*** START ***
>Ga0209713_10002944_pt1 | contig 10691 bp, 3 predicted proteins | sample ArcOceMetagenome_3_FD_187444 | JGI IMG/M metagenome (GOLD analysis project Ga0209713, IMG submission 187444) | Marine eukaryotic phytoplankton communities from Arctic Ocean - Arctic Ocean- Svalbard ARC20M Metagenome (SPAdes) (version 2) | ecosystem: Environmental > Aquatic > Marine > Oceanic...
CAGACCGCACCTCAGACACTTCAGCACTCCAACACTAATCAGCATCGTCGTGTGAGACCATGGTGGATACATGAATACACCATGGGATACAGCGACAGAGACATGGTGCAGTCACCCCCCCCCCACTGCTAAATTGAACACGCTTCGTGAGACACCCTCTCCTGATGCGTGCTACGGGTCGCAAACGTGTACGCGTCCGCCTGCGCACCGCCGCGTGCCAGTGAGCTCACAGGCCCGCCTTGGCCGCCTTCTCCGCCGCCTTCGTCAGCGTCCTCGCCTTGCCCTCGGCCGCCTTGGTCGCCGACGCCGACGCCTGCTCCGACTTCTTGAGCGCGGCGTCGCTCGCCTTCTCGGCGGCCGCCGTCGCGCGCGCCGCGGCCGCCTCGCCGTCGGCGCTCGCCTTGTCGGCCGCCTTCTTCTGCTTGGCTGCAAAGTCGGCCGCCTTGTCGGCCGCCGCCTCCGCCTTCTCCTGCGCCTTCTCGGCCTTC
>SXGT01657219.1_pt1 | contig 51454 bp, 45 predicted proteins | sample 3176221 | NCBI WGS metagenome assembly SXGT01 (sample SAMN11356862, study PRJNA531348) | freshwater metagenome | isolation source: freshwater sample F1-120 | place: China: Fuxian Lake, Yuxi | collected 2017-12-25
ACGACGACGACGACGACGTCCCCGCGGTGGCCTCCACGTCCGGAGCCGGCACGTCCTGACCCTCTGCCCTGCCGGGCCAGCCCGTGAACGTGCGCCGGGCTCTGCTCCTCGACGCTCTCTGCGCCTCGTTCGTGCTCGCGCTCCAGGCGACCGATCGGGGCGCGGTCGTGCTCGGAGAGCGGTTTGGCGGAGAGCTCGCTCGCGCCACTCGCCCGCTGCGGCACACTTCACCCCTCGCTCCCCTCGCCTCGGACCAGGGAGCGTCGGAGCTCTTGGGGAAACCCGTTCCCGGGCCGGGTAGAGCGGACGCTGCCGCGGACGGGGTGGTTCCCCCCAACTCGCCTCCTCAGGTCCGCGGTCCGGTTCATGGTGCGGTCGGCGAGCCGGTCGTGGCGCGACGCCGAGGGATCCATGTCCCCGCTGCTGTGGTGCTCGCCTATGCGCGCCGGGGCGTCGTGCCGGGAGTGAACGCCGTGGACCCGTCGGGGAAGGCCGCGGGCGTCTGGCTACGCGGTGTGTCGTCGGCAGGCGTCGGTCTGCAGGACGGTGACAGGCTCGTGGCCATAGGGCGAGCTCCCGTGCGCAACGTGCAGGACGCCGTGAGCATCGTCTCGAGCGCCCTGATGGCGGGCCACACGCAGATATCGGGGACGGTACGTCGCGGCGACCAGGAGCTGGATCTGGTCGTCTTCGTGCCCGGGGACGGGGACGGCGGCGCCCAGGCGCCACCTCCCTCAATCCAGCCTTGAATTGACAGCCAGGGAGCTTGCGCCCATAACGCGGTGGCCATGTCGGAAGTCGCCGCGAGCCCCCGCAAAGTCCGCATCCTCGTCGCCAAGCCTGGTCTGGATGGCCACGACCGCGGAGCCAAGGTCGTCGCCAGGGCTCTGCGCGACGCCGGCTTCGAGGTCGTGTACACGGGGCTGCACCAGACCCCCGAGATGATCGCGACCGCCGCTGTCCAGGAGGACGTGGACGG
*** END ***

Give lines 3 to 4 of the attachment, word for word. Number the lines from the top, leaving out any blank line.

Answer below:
>SXGT01657219.1_pt1 | contig 51454 bp, 45 predicted proteins | sample 3176221 | NCBI WGS metagenome assembly SXGT01 (sample SAMN11356862, study PRJNA531348) | freshwater metagenome | isolation source: freshwater sample F1-120 | place: China: Fuxian Lake, Yuxi | collected 2017-12-25
ACGACGACGACGACGACGTCCCCGCGGTGGCCTCCACGTCCGGAGCCGGCACGTCCTGACCCTCTGCCCTGCCGGGCCAGCCCGTGAACGTGCGCCGGGCTCTGCTCCTCGACGCTCTCTGCGCCTCGTTCGTGCTCGCGCTCCAGGCGACCGATCGGGGCGCGGTCGTGCTCGGAGAGCGGTTTGGCGGAGAGCTCGCTCGCGCCACTCGCCCGCTGCGGCACACTTCACCCCTCGCTCCCCTCGCCTCGGACCAGGGAGCGTCGGAGCTCTTGGGGAAACCCGTTCCCGGGCCGGGTAGAGCGGACGCTGCCGCGGACGGGGTGGTTCCCCCCAACTCGCCTCCTCAGGTCCGCGGTCCGGTTCATGGTGCGGTCGGCGAGCCGGTCGTGGCGCGACGCCGAGGGATCCATGTCCCCGCTGCTGTGGTGCTCGCCTATGCGCGCCGGGGCGTCGTGCCGGGAGTGAACGCCGTGGACCCGTCGGGGAAGGCCGCGGGCGTCTGGCTACGCGGTGTGTCGTCGGCAGGCGTCGGTCTGCAGGACGGTGACAGGCTCGTGGCCATAGGGCGAGCTCCCGTGCGCAACGTGCAGGACGCCGTGAGCATCGTCTCGAGCGCCCTGATGGCGGGCCACACGCAGATATCGGGGACGGTACGTCGCGGCGACCAGGAGCTGGATCTGGTCGTCTTCGTGCCCGGGGACGGGGACGGCGGCGCCCAGGCGCCACCTCCCTCAATCCAGCCTTGAATTGACAGCCAGGGAGCTTGCGCCCATAACGCGGTGGCCATGTCGGAAGTCGCCGCGAGCCCCCGCAAAGTCCGCATCCTCGTCGCCAAGCCTGGTCTGGATGGCCACGACCGCGGAGCCAAGGTCGTCGCCAGGGCTCTGCGCGACGCCGGCTTCGAGGTCGTGTACACGGGGCTGCACCAGACCCCCGAGATGATCGCGACCGCCGCTGTCCAGGAGGACGTGGACGG